6. Camins 2 Dreams Re:Generate Grüner Veltliner - Limited Edition Navajo Wine Project (Santa Barbara, California)

<p>Courtesy of Vinovore Eagle Rock</p>

Courtesy of Vinovore Eagle Rock

Another great pick from Vinovore’s selection is the Camins 2 Dreams Re:Generate Grüner Veltliner, produced by natural winemaking power couple Tara Gomez and Mireia Taribó in Lompoc, California. The two specialize in syrah and grüner veltliner, and the latter serves as the principal grape for their Re:Generate release, an exclusive and very limited collaboration with Vinovore founder Coly Den Haan and Amy Atwood Selections’ Courtney Walsh that benefits the Navajo Ethno-Agriculture Foundation. The bottle’s label is Chumash-designed, a nod to Gomez’s tribe, and comes with Indigenous seeds for drinkers to grow as cover crops. Expect pleasant bubbles (the wine is a pét-nat, or naturally sparkling) with bright notes of lemon zest and green apple and a nice, dry mineral finish.

7. Souleil Vin de Bonté Blanc 2020 (France, multi-appellation)

<p>Courtesy of Convive Wines</p>

Courtesy of Convive Wines

Drinking Marianne Fabre-Lanvin’s Souleil is like a ray of sunshine on a beach day in the south of France — produced in partnership with childhood friend and fellow wine professional Thomas Delaude. And the sale of this label directly sponsors beach cleanup efforts through organizations like 5MinuteFoundation, which has helped to reduce oceanic plastic pollution in more than 70 countries worldwide since its inception in 2016. Souleil’s red, white, and rosé are made from organically farmed grapes a stone’s throw from the Mediterranean, and although it’s really the rosé that represents the quintessential French beachside wine-sipping experience, the 2020 white is something to celebrate on its very own — the blend is made up of piquepoul blanc, terret blanc, ugni blanc, and muscat à petits grains, and its juicy tropical notes are softened by gentle honeysuckle leading into a nice, dry finish perfect for your next French cheese board.

8. Penfolds 2019 Bin 51 Riesling (Eden Valley, Australia)

<p>Courtesy of Penfolds</p>

Courtesy of Penfolds

When it comes to everyday wine drinking, riesling can be somewhat polarizing — often thought of as cloying and synonymous with Germany and Austria, it’s one of those varietals that’s just widely misunderstood. If you keep an open mind about the category, it’s worth checking out both Old World and new-age rieslings, and if you’re looking exclusively for dry wines, simply check the label for the word “trocken,” a German term indicating lower sugar content. Australia’s riesling are not to be overlooked — iconic South Australian label Penfolds, a Sustainable Winegrowing Australia member, has garnered countless awards for its mineral-driven Eden Valley varietals, and the 2019 Bin 51 is no exception. Powdery, citrusy, and floral, this dry stainless steel-matured riesling boasts a ripe acidity that’s sure to pair perfectly with just about any shellfish dish out there.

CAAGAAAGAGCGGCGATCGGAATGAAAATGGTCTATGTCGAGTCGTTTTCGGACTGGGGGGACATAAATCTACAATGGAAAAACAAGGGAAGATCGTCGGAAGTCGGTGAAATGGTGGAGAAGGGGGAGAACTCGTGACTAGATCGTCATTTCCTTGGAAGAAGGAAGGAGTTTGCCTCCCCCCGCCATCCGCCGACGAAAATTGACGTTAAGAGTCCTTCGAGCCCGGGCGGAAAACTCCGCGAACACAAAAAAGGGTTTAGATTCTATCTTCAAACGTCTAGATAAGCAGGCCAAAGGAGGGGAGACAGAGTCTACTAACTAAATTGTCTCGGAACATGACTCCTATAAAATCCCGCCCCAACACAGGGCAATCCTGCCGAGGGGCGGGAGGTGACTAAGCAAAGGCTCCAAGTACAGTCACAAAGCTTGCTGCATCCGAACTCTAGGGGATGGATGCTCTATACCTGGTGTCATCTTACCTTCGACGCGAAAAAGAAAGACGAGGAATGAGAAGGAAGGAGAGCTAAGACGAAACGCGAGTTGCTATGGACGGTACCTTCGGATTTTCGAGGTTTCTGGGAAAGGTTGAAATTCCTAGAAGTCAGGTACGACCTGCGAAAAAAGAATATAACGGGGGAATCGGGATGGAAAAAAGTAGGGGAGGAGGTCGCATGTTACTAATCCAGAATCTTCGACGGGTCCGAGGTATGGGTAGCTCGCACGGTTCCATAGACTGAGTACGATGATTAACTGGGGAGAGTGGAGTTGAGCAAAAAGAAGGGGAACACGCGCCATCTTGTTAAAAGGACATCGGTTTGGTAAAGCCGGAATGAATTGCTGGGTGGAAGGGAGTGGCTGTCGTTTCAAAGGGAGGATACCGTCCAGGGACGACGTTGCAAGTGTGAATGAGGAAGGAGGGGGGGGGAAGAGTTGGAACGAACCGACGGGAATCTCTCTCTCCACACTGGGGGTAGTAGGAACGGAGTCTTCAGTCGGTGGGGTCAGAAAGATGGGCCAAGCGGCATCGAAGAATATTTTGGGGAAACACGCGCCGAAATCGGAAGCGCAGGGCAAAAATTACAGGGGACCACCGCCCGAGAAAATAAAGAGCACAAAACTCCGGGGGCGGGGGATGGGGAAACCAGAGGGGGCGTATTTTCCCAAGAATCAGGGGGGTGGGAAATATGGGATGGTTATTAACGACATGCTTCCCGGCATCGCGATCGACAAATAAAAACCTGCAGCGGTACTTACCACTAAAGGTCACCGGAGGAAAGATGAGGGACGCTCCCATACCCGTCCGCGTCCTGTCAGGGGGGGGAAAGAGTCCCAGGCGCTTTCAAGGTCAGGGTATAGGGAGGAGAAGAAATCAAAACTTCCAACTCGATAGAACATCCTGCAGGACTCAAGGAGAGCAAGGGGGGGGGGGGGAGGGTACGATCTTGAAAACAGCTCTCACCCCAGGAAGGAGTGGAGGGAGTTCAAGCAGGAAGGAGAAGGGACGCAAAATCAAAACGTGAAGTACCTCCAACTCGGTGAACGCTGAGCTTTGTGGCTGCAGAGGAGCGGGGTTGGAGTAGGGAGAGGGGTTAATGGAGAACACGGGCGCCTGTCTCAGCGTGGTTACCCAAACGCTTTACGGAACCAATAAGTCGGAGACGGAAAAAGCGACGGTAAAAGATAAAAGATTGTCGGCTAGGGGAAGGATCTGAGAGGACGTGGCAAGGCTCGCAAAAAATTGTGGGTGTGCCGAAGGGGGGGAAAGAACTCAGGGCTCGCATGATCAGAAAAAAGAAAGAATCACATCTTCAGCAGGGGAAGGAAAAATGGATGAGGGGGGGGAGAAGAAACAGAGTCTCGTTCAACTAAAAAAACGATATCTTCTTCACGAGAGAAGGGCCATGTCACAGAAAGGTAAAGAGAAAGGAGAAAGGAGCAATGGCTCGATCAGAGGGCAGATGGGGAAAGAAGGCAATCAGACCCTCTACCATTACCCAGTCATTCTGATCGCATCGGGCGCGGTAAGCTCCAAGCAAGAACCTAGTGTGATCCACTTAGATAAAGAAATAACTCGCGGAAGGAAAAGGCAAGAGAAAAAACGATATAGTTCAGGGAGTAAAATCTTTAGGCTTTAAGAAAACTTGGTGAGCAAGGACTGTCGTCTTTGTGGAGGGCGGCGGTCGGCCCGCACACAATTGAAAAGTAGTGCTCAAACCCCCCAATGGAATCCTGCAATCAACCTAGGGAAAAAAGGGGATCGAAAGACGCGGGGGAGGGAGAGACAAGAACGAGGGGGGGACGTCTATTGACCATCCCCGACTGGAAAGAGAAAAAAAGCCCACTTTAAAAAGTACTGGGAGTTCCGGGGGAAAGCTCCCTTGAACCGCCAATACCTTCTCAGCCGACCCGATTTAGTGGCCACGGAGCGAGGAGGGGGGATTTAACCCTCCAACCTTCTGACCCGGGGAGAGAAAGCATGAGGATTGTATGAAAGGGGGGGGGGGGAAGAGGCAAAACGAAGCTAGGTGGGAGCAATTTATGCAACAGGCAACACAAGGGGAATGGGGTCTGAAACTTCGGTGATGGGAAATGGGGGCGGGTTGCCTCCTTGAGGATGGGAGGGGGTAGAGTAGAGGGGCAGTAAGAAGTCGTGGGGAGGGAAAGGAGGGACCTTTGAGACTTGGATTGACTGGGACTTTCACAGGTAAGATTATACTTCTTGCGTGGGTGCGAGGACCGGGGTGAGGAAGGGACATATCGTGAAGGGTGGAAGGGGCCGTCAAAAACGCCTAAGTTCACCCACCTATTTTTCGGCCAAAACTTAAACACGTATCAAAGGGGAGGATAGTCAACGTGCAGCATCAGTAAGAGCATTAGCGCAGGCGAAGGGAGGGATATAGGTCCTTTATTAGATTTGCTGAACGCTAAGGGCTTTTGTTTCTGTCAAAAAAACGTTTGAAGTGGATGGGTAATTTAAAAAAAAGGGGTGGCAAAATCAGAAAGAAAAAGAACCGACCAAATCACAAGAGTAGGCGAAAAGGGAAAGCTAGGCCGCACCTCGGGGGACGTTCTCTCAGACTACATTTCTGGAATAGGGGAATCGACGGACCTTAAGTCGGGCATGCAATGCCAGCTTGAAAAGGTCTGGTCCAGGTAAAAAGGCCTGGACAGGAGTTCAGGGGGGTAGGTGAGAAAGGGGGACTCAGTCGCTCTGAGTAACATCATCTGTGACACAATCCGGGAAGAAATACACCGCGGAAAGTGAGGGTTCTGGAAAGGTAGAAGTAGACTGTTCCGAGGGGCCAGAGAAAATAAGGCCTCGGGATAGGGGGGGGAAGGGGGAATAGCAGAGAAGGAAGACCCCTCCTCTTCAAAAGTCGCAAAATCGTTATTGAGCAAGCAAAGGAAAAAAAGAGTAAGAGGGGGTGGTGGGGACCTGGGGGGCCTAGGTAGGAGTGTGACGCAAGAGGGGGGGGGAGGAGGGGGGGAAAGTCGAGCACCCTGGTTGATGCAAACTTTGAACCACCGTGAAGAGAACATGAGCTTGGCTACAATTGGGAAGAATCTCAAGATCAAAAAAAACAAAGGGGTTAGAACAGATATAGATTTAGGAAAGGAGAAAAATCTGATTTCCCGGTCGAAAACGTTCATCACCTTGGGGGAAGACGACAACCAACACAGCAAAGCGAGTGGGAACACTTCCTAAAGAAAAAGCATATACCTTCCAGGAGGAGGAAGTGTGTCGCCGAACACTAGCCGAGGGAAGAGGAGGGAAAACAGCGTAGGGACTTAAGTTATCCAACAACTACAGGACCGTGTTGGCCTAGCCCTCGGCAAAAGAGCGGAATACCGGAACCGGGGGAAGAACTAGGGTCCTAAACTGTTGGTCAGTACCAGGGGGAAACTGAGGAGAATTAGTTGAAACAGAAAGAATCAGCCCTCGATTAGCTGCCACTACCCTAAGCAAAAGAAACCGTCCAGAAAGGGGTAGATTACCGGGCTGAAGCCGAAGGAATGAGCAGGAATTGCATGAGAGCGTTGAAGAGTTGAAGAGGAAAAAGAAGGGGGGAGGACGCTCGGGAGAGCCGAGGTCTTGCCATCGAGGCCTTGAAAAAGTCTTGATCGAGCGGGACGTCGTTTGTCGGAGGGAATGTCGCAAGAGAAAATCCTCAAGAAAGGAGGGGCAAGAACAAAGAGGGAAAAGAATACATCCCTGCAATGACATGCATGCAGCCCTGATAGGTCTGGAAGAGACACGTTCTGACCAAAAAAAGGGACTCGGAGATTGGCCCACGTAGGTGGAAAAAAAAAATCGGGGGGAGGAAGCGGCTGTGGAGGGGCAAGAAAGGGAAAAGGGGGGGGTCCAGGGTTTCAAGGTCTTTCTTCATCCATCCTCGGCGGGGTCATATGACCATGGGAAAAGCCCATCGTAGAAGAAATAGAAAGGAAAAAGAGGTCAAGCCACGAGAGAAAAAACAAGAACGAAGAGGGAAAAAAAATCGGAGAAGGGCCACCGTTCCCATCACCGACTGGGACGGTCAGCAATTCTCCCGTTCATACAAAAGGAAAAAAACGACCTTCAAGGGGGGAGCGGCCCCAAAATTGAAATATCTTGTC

9. Proxies Club x Miguel de Leon “Bamboo”

<p>Courtesy of Proxies</p>

Courtesy of Proxies

We’d be remiss not to include a good non-alcoholic option on this list — it is 2022 after all, and shaming non-drinkers by way of exclusion is simply not right. New York City sommelier Miguel de Leon is at the forefront of the wine scene, and is among the first of the community’s elite to champion an alcohol-free option in his recent partnership with Proxies Club, which currently offers three sparkling expressions, Fizz, Glow, and Sparkle. It’s the Fizz that caught my attention, closest to a white wine in color and composition and rife with fresh, fruity notes, offset by a slight hit of savoriness leading into its bubbly finish. De Leon’s inspiration for these limited-edition non-alcoholic sparkling wines largely came from his Filipino upbringing, and you’d be hard-pressed to find a spirit-free drink more suited to pairing with international cuisine than this.

10. 2017 Granbazán Albariño Limousin Rias Baixas (Galicia, Spain)

<p>Courtesy of Wine Access</p>

Courtesy of Wine Access

If you haven’t yet fallen for albariño’s irresistible charm, you may be missing out — often found in northern Portugal and Galicia in northwestern Spain, this white grape variety is sometimes likened to sauvignon blanc and riesling but is in an aromatic category entirely its own. Look to classic Spanish producers like Granbazán for traditional interpretations that are anything but boring, like the 2017 Rias Baixas Limousin, an aged wine that showcases the more mature side of Albariño in a way that’s still approachable, making otherwise obscure varietals more accessible to the modern drinker.